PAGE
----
I don't remember the book making me feel or think any of the following: that we might never know people as well as we think we do, that we might never be as close as we want to be; that things and people and bonds disappear with no notice; that parts of the world are closer than we thought, maybe; that the Gangulis' house looks so much like the split-level on my block growing up that was the fun house, where the 8-bottle packs of strawberry Crush were, where we could set up the Matchbox car tracks all over the basement, where we safety-pinned towels around our necks and leaped down the stairs like superheroes, where before I was even in high school the parents had divorced and the fun house wasn't safe anymore; that saying "no big deal" can be restorative and hopeful; that the older you get the more you can hurt; that something moving and meaningful and a little amazing happened the day I went to the Taj Mahal (and what Gogol experienced there is what my own beloved father experienced at Coliseum, at nearly the same age, and then decades later he took me there, and I too began to understand something that has remained important to me), but when I don't necessarily want to be reminded of that day, the Taj Mahal is everywhere, I'd never noticed how ubiquitous it is.
And speaking of the ubiquitousness of the Taj Mahal, I think its a shame there aren't Lego versions of it - or the leaning tower of Pisa, or The Great Wall or the Sphinx and Pyramids or the Empire State Building. There are only so many spaceships a little boy can make! And even my sons are bored.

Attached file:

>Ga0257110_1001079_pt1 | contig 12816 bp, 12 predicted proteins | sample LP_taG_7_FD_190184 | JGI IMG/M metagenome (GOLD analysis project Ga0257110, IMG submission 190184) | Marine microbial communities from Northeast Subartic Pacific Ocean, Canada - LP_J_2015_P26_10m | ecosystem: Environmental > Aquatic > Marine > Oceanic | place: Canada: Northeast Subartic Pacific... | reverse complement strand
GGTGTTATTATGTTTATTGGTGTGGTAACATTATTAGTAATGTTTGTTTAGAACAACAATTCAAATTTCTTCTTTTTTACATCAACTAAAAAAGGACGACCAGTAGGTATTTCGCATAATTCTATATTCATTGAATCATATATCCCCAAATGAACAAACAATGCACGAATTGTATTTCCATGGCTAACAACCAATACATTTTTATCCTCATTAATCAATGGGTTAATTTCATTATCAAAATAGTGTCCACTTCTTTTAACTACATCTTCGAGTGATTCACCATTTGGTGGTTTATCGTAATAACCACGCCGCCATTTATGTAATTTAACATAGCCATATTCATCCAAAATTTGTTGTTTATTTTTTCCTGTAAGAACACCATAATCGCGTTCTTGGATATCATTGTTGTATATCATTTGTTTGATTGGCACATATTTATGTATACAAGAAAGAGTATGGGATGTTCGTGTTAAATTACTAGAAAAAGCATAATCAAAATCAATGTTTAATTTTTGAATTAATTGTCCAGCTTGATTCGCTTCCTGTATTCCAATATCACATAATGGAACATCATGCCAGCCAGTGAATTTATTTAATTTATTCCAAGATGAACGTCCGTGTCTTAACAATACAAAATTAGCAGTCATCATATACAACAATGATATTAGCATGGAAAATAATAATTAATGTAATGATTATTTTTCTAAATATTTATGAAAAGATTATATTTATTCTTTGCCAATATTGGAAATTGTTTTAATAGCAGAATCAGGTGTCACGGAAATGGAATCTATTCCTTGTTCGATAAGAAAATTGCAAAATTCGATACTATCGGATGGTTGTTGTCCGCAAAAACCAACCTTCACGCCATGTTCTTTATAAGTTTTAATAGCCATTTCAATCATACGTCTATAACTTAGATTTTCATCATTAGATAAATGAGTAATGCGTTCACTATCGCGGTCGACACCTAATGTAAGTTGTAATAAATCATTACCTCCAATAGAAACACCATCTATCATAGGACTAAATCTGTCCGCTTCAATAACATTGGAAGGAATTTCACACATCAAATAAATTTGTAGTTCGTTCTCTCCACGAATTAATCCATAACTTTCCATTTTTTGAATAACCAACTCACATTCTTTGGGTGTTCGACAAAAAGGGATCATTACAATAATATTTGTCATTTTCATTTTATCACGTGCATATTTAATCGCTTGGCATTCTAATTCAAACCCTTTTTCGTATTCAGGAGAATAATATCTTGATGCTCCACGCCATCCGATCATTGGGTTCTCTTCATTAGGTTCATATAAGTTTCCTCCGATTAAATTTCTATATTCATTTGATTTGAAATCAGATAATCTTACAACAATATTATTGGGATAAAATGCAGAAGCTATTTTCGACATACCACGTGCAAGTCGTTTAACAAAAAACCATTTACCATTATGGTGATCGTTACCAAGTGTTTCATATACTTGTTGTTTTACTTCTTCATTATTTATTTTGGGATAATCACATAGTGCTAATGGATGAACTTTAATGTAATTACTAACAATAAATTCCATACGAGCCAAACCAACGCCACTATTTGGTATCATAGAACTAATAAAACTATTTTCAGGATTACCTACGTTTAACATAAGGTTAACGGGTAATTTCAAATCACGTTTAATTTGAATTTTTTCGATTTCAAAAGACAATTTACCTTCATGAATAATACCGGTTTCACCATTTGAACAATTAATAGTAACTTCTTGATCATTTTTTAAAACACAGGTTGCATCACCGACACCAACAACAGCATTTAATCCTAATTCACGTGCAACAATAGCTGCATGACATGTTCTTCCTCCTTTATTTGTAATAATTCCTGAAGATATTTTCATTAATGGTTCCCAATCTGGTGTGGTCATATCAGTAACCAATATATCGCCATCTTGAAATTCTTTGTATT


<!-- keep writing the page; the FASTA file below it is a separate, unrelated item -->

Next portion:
I love this post. I've been looking forward to The Namesake ever since I saw the beautiful poster last year. I don't think it'll make it to the cinemas here (although *gasp* we are getting My Bollywood Bride at the end of the month!! I bet it's only because it's got some guy from Sex & the City in it), but hopefully I can at least get the DVD.
But I bet you mean the kits, and I would love one too!
Thank you to all for the kind words about this post. This movie knocked me flat on my emotional arse, which I was not at all expecting, and I am still trying to come to terms with all of it. It's amazing.
The bit where Maxine refers to Ashoke and Ashima by their first names - every desi in the theatre gasped audibly (and then chuckled).